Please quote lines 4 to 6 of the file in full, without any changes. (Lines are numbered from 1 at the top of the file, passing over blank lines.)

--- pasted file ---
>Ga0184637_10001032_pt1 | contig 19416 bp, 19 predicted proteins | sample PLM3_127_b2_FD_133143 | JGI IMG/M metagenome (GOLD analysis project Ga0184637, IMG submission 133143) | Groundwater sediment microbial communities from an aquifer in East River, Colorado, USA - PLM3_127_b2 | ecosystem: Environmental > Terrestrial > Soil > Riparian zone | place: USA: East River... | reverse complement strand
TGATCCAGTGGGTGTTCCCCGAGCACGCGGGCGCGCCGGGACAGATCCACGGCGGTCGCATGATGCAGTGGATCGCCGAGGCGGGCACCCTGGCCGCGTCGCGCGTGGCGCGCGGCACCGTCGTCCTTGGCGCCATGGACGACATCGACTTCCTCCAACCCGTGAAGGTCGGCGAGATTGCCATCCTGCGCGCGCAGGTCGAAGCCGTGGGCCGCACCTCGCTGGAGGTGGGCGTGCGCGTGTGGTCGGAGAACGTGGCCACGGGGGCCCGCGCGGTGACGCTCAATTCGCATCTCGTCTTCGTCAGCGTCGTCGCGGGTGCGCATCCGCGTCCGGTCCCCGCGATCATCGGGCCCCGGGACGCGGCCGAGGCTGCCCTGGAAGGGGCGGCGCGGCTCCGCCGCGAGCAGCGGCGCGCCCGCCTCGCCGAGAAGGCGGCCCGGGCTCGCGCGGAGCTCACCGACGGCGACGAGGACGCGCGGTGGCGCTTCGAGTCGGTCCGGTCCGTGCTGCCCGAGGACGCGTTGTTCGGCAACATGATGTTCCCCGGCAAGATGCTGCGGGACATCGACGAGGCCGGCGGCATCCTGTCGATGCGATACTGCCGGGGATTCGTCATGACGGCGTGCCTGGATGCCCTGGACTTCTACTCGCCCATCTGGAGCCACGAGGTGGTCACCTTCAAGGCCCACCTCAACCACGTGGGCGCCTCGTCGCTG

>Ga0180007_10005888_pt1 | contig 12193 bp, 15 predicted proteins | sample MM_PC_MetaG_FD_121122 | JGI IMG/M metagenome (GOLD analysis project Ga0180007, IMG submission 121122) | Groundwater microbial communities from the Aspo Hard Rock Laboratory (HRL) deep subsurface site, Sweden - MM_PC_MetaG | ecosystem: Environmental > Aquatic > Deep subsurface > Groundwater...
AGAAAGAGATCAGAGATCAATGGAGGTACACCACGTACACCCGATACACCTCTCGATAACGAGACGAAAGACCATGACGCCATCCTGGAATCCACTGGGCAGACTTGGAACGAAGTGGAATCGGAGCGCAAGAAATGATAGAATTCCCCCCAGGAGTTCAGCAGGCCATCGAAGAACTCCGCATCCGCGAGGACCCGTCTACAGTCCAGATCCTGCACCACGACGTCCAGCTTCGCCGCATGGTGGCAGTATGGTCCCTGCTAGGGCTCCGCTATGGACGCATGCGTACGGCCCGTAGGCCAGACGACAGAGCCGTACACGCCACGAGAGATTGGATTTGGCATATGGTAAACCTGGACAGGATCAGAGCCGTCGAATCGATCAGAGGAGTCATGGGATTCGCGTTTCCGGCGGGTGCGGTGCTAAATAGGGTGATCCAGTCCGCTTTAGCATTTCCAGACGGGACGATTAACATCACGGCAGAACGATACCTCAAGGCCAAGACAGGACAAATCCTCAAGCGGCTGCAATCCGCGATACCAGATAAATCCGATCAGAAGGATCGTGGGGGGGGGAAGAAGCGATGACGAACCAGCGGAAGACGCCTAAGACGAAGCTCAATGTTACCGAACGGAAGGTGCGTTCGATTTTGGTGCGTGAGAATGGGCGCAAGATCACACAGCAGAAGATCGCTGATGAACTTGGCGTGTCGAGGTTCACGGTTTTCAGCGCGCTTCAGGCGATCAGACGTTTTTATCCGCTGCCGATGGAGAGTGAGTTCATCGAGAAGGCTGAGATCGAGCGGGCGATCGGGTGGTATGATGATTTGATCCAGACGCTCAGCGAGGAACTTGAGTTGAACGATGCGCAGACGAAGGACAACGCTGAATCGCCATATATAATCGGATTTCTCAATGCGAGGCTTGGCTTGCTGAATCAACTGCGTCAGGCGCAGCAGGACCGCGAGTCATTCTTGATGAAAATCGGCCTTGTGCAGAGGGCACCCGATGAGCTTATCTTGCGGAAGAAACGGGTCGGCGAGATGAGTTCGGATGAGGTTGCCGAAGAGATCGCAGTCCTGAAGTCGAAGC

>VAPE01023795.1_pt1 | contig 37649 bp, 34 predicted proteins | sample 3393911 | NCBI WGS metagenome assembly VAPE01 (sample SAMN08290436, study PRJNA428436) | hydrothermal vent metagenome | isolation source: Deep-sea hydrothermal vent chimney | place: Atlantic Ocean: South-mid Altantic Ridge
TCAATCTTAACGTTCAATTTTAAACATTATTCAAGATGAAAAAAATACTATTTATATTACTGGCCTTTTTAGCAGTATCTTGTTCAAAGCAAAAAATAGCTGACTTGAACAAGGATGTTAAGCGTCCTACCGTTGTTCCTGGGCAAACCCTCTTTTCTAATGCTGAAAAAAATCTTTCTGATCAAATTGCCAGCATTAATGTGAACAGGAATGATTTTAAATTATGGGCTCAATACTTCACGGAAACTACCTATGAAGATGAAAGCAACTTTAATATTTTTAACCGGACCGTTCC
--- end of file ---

AGAAAGAGATCAGAGATCAATGGAGGTACACCACGTACACCCGATACACCTCTCGATAACGAGACGAAAGACCATGACGCCATCCTGGAATCCACTGGGCAGACTTGGAACGAAGTGGAATCGGAGCGCAAGAAATGATAGAATTCCCCCCAGGAGTTCAGCAGGCCATCGAAGAACTCCGCATCCGCGAGGACCCGTCTACAGTCCAGATCCTGCACCACGACGTCCAGCTTCGCCGCATGGTGGCAGTATGGTCCCTGCTAGGGCTCCGCTATGGACGCATGCGTACGGCCCGTAGGCCAGACGACAGAGCCGTACACGCCACGAGAGATTGGATTTGGCATATGGTAAACCTGGACAGGATCAGAGCCGTCGAATCGATCAGAGGAGTCATGGGATTCGCGTTTCCGGCGGGTGCGGTGCTAAATAGGGTGATCCAGTCCGCTTTAGCATTTCCAGACGGGACGATTAACATCACGGCAGAACGATACCTCAAGGCCAAGACAGGACAAATCCTCAAGCGGCTGCAATCCGCGATACCAGATAAATCCGATCAGAAGGATCGTGGGGGGGGGAAGAAGCGATGACGAACCAGCGGAAGACGCCTAAGACGAAGCTCAATGTTACCGAACGGAAGGTGCGTTCGATTTTGGTGCGTGAGAATGGGCGCAAGATCACACAGCAGAAGATCGCTGATGAACTTGGCGTGTCGAGGTTCACGGTTTTCAGCGCGCTTCAGGCGATCAGACGTTTTTATCCGCTGCCGATGGAGAGTGAGTTCATCGAGAAGGCTGAGATCGAGCGGGCGATCGGGTGGTATGATGATTTGATCCAGACGCTCAGCGAGGAACTTGAGTTGAACGATGCGCAGACGAAGGACAACGCTGAATCGCCATATATAATCGGATTTCTCAATGCGAGGCTTGGCTTGCTGAATCAACTGCGTCAGGCGCAGCAGGACCGCGAGTCATTCTTGATGAAAATCGGCCTTGTGCAGAGGGCACCCGATGAGCTTATCTTGCGGAAGAAACGGGTCGGCGAGATGAGTTCGGATGAGGTTGCCGAAGAGATCGCAGTCCTGAAGTCGAAGC

>VAPE01023795.1_pt1 | contig 37649 bp, 34 predicted proteins | sample 3393911 | NCBI WGS metagenome assembly VAPE01 (sample SAMN08290436, study PRJNA428436) | hydrothermal vent metagenome | isolation source: Deep-sea hydrothermal vent chimney | place: Atlantic Ocean: South-mid Altantic Ridge
TCAATCTTAACGTTCAATTTTAAACATTATTCAAGATGAAAAAAATACTATTTATATTACTGGCCTTTTTAGCAGTATCTTGTTCAAAGCAAAAAATAGCTGACTTGAACAAGGATGTTAAGCGTCCTACCGTTGTTCCTGGGCAAACCCTCTTTTCTAATGCTGAAAAAAATCTTTCTGATCAAATTGCCAGCATTAATGTGAACAGGAATGATTTTAAATTATGGGCTCAATACTTCACGGAAACTACCTATGAAGATGAAAGCAACTTTAATATTTTTAACCGGACCGTTCC